The lawsuit was initially filed in 2004 by Novell, which said in court papers that Microsoft “deliberately targeted and destroyed” its WordPerfect and QuattroPro programs in order to protect its Windows operating system monopoly.
Novell accuses Microsoft of targeting its programs because they could run on alternative operating systems and therefore could enable alternatives to Windows to gain market share.
Microsoft argued that Novell did not compete in the operating systems market, and therefore cannot claim to have been harmed by alleged anti-competitive conduct by Microsoft in that market.
The 4th U.S. Circuit Court of Appeals, based in Richmond, sided with Novell and allowed the suit to proceed. Microsoft’s lawyers said that decision expands the application of antitrust laws “far beyond their intended scope.”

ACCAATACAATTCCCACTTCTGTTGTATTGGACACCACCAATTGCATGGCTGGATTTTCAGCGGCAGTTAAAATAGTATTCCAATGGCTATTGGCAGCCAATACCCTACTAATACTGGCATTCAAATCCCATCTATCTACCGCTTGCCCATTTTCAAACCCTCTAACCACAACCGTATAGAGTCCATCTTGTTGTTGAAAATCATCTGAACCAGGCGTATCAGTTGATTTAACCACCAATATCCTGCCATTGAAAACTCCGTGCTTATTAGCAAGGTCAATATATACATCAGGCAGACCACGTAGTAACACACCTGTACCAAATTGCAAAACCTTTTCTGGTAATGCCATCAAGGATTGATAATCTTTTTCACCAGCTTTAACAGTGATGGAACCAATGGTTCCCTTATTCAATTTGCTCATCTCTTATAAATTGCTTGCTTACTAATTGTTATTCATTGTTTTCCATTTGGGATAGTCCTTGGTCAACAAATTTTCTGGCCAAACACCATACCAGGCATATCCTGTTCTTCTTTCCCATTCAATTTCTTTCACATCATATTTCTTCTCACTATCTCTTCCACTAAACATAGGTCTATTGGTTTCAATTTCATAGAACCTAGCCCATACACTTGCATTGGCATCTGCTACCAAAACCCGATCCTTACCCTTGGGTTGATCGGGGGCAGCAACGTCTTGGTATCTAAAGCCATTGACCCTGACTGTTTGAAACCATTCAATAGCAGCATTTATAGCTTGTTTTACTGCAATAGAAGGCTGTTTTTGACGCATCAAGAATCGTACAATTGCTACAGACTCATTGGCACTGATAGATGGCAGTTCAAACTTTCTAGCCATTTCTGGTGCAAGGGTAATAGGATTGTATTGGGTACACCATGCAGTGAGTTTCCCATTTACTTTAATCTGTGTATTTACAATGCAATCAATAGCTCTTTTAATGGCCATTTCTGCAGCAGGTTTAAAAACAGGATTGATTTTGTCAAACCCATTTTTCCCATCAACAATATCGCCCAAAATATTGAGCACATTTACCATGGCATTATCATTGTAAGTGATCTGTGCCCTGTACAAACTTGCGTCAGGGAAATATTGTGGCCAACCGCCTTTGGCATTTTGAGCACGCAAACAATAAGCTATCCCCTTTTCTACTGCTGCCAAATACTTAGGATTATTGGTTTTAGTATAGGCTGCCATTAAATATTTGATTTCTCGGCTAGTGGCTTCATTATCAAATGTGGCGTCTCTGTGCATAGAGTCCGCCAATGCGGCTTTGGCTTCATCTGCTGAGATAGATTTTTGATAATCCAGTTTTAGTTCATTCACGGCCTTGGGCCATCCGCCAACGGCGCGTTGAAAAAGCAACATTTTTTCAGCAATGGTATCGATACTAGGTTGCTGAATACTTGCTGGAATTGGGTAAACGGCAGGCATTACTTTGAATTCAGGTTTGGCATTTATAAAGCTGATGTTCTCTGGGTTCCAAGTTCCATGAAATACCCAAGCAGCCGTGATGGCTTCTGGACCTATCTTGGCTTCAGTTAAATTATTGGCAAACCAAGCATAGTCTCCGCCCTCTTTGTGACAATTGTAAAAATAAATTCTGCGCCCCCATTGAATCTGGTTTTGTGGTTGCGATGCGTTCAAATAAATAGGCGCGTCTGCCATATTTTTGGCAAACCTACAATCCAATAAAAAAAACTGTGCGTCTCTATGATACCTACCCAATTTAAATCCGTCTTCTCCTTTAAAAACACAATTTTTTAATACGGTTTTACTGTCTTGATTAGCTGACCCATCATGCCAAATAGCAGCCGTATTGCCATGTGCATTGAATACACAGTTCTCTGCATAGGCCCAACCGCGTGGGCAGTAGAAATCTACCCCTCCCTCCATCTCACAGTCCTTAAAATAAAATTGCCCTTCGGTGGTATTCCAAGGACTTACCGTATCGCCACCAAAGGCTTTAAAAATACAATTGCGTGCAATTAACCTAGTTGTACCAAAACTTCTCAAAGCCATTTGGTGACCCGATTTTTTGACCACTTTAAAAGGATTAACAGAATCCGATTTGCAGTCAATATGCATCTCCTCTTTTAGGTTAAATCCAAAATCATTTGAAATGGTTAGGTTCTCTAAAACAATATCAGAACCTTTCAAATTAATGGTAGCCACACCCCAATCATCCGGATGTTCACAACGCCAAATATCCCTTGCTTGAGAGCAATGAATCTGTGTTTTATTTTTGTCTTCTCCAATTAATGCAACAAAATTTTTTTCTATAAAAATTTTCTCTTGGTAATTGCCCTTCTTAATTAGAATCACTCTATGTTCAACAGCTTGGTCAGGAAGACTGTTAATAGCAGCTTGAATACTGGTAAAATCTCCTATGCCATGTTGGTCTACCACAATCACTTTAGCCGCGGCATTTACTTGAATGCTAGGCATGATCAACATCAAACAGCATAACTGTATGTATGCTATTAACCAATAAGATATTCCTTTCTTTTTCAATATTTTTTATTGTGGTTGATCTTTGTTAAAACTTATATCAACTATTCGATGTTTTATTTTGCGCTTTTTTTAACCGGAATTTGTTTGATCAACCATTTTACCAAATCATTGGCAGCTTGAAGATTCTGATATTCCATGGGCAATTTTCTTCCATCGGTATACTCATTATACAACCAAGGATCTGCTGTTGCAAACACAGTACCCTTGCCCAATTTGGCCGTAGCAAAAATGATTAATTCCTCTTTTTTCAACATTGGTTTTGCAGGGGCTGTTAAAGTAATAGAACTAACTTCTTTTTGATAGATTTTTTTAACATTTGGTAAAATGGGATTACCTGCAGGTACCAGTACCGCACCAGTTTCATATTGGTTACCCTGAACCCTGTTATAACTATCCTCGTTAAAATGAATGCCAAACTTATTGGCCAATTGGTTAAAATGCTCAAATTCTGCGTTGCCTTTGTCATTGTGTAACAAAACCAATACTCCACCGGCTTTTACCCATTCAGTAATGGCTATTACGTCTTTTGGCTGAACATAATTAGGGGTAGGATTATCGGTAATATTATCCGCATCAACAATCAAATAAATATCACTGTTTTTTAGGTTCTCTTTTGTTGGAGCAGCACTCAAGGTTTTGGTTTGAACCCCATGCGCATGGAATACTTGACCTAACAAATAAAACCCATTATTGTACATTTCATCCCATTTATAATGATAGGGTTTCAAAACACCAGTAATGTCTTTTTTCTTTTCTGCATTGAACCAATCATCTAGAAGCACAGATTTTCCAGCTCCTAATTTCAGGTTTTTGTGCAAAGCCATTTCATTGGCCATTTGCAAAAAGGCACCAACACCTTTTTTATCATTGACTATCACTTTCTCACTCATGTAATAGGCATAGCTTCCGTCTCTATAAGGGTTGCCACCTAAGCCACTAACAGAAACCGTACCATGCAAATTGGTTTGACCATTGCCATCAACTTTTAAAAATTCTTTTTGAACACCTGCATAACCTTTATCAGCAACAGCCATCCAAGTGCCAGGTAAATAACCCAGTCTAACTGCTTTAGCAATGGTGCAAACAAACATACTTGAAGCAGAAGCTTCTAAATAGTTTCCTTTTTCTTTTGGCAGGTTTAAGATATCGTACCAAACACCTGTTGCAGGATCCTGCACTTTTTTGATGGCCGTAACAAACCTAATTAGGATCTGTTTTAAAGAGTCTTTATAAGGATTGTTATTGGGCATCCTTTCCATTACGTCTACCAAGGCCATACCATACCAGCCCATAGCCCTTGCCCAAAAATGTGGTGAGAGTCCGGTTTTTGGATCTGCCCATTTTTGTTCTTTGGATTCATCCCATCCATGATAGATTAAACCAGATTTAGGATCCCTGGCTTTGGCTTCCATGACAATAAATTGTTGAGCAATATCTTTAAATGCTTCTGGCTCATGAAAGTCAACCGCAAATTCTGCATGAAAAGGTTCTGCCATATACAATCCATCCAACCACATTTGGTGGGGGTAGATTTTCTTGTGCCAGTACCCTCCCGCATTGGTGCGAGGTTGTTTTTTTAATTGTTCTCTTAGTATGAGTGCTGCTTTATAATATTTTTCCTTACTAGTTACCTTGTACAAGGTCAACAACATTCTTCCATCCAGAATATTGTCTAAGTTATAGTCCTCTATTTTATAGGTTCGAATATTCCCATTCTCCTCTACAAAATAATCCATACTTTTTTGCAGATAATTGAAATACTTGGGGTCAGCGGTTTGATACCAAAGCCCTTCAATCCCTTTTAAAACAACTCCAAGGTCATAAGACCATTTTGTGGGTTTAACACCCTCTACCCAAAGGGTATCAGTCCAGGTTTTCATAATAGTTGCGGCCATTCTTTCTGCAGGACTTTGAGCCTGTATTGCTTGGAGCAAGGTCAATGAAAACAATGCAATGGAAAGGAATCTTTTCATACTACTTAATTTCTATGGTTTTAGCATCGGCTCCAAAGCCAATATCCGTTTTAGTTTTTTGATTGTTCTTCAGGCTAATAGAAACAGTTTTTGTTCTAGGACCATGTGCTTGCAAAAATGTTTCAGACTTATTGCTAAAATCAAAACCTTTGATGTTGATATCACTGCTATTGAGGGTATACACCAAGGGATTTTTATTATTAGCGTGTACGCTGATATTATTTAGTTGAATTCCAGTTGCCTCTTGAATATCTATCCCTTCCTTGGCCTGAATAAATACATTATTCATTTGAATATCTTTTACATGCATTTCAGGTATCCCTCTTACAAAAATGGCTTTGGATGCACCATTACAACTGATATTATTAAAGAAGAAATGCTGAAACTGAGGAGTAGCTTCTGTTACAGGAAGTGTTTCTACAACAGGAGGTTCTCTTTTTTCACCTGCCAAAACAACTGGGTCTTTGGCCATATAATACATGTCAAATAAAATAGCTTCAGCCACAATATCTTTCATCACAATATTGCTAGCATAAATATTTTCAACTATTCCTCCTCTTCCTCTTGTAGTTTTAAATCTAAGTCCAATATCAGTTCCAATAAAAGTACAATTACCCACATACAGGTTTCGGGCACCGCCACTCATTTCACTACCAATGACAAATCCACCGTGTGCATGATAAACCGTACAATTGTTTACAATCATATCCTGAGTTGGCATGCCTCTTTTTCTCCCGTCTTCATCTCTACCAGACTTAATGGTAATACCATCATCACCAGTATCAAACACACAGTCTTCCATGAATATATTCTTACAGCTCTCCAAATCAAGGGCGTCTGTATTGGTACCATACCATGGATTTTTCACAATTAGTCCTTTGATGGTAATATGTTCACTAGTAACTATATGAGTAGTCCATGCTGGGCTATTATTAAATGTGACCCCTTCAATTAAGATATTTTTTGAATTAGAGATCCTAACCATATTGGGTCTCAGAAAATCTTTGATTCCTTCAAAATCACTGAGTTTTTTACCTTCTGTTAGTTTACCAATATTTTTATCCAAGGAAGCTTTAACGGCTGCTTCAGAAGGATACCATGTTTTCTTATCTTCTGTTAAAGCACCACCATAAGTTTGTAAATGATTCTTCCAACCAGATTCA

The Windows software maker fought a three-year legal battle with the federal government over whether the company was abusing its operating system monopoly to grab market share in the Internet browsing market. As part of a settlement with the federal government and 17 states, Microsoft agreed to court oversight of its business practices. A federal judge in January extended that oversight to November 2012.
The Supreme Court’s conclusion allows Novell’s lawsuit to continue. The case is Microsoft Corp. vs. Novell Inc., 07-924.